Microsoft Confirms Lapsus$ Hackers Stole Source Code Through ‘Restricted’ Access

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The hacking group Lapsus$, known for claiming to have hacked Nvidia, Samsung and more this week claimed it even hacked Microsoft† The group placed a file it believes contains partial source code for Bing and Cortana in an archive containing nearly 37 GB of data.

On Tuesday evening, after investigating, Microsoft confirmed the group that compromised DEV-0537 calls “a single account” and has stolen parts of the source code for some of its products. A blog post on the security site says Microsoft researchers have been monitoring the Lapsus$ group for weeks, describing some of the methods they’ve used to compromise victims’ systems. According to the Microsoft Threat Intelligence Center (MSTIC), “The goal of DEV-0537 actors is to gain elevated access through stolen credentials that enable data theft and destructive attacks against a targeted organization, often resulting in extortion. Tactics and Objectives point out that this is a cyber criminal motivated by theft and destruction.”

“Microsoft does not rely on code secrecy as a security measure”

Microsoft argues that the leaked code is not serious enough to pose an increased risk, and that the response teams took out the hackers halfway through the operation.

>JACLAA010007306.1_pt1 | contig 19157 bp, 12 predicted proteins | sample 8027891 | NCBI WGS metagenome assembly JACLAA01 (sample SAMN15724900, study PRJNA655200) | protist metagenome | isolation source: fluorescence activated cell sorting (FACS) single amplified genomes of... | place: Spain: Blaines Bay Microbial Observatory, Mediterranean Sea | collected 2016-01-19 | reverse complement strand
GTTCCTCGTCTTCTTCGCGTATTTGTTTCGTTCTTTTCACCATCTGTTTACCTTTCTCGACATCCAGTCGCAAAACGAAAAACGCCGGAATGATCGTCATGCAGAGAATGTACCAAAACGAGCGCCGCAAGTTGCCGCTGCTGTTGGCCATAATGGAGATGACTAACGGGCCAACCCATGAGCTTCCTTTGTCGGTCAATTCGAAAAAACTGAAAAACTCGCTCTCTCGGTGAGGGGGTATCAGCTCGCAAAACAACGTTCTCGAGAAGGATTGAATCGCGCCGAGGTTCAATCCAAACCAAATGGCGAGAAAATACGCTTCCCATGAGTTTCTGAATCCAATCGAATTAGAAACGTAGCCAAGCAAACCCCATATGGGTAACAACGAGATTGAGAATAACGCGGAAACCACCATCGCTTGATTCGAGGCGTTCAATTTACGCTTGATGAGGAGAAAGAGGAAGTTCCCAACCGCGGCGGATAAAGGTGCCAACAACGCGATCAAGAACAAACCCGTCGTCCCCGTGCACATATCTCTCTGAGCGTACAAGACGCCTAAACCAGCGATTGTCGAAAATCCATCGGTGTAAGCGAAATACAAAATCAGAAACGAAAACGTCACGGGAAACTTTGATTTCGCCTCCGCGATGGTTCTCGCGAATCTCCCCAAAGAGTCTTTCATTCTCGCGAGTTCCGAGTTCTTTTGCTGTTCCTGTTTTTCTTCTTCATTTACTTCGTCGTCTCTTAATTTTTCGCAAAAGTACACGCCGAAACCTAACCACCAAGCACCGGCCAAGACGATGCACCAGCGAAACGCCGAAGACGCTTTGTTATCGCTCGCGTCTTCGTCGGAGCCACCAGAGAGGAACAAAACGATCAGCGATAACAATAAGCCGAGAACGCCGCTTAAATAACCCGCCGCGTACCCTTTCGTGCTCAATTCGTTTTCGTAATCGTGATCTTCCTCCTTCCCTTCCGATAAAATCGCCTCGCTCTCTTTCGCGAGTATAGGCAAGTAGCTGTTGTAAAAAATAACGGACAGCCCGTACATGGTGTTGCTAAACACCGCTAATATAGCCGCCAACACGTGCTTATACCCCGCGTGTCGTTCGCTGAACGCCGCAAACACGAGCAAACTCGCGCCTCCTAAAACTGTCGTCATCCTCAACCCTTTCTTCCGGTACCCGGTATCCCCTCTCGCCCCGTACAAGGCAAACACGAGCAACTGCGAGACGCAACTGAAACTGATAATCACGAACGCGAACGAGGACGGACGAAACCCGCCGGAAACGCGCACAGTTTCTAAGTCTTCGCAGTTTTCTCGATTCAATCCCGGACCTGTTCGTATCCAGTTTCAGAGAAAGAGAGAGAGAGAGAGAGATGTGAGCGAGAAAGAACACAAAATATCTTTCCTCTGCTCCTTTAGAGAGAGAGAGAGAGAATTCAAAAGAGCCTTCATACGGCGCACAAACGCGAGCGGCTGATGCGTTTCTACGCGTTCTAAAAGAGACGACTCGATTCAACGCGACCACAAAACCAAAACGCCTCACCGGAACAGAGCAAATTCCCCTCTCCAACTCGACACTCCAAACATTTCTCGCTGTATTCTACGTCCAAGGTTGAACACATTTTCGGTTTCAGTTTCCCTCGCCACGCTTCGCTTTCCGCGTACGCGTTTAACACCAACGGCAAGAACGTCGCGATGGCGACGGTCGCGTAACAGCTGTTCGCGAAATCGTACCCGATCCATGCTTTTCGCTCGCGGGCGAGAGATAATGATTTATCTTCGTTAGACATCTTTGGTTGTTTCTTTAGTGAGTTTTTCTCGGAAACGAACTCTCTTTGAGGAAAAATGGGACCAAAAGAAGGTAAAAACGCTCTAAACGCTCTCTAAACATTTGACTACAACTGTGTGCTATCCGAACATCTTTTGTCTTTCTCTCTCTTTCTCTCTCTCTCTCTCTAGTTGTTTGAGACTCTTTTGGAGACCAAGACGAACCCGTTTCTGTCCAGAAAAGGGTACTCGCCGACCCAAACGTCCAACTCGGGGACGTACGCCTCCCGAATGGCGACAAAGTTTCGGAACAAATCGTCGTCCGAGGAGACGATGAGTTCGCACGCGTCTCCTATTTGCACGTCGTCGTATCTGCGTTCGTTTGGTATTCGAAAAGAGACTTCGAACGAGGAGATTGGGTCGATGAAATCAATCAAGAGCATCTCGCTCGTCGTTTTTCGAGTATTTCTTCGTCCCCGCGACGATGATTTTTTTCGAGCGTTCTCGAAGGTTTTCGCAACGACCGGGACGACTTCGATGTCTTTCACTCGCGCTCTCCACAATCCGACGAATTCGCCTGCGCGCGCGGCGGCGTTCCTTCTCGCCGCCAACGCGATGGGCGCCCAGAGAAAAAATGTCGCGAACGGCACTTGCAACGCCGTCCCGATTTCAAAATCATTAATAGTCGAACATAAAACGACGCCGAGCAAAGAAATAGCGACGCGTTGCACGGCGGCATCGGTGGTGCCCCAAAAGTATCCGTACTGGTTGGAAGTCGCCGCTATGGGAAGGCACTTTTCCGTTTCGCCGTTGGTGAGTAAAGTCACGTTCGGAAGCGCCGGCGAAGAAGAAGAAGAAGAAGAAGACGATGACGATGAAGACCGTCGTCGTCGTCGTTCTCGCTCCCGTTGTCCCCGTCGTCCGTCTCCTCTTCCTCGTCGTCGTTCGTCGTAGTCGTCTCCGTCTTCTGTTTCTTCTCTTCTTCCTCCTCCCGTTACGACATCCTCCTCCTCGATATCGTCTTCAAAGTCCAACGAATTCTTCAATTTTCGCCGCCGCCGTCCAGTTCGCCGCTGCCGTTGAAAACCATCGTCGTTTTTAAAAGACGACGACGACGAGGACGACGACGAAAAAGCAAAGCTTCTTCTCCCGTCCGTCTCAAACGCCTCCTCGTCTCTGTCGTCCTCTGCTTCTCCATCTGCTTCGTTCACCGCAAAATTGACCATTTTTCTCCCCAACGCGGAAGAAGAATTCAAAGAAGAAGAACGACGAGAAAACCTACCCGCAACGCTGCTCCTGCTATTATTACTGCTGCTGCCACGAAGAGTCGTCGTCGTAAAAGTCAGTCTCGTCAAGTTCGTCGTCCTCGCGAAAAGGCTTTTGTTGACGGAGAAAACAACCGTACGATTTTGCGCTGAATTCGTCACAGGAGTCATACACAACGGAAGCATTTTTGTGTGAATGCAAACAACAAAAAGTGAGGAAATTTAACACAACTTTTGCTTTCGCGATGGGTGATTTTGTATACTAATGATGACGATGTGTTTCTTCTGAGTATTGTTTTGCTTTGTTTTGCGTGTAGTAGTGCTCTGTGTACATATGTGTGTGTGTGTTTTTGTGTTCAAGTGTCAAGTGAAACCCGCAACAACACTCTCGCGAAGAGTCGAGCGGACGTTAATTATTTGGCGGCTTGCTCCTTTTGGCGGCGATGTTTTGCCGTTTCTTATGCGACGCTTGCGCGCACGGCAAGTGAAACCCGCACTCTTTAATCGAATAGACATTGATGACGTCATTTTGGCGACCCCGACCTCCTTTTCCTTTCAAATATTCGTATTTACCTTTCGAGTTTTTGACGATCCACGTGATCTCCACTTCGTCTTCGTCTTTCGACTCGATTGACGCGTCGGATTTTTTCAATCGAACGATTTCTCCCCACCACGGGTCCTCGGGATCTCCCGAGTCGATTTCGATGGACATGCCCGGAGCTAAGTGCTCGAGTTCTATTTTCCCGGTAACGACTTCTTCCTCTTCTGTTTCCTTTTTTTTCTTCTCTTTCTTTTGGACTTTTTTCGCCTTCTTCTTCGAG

Lapsus$ has been in tears lately, if we are to believe the claims. The group says it has had access to data from Okta, Samsung and Ubisoft, as well as Nvidia and now Microsoft. While companies like Samsung and Nvidia have admitted that their data has been stolen, Okta has challenged the group’s claims that it has access to its authentication service, claiming that “the Okta service has not been breached and remains fully operational.”

Microsoft:

This week, the actor made public claims that they had accessed Microsoft and exfiltrated portions of its source code. The observed activities do not involve customer code or data. Our investigation revealed that one account was hacked, allowing restricted access. Our cybersecurity response teams mobilized quickly to recover the compromised account and prevent further activity.

Microsoft does not rely on code secrecy as a security measure, and viewing source code does not increase the risk. The tactics used by DEV-0537 in this intrusion mirror the tactics and techniques discussed in this blog. Our team was already investigating the hacked account based on threat intelligence when the actor made his break-in public. This public disclosure escalated our action allowing our team to step in and interrupt the actor midway through surgery, limiting its wider impact.

This isn’t the first time Microsoft has claimed it assumes attackers can access the source code – it said the same thing after the Solarwinds attack. Lapsus$ also claims it only got about 45 percent of the code for Bing and Cortana, and about 90 percent of the code for Bing Maps. The latter feels like a less valuable target than the other two, even if Microsoft was concerned that the source code would expose vulnerabilities.

In its blog post, Microsoft outlines a number of steps other organizations can take to improve their security, including requiring multifactor authentication, not using “weak” multifactor authentication methods such as text messages or secondary email, and notifying team members. about the potential for social engineering attacks , and creating processes for possible responses to Lapsus$ attacks. Microsoft also says it will continue to monitor Lapsus$ and monitor any attacks against Microsoft customers.



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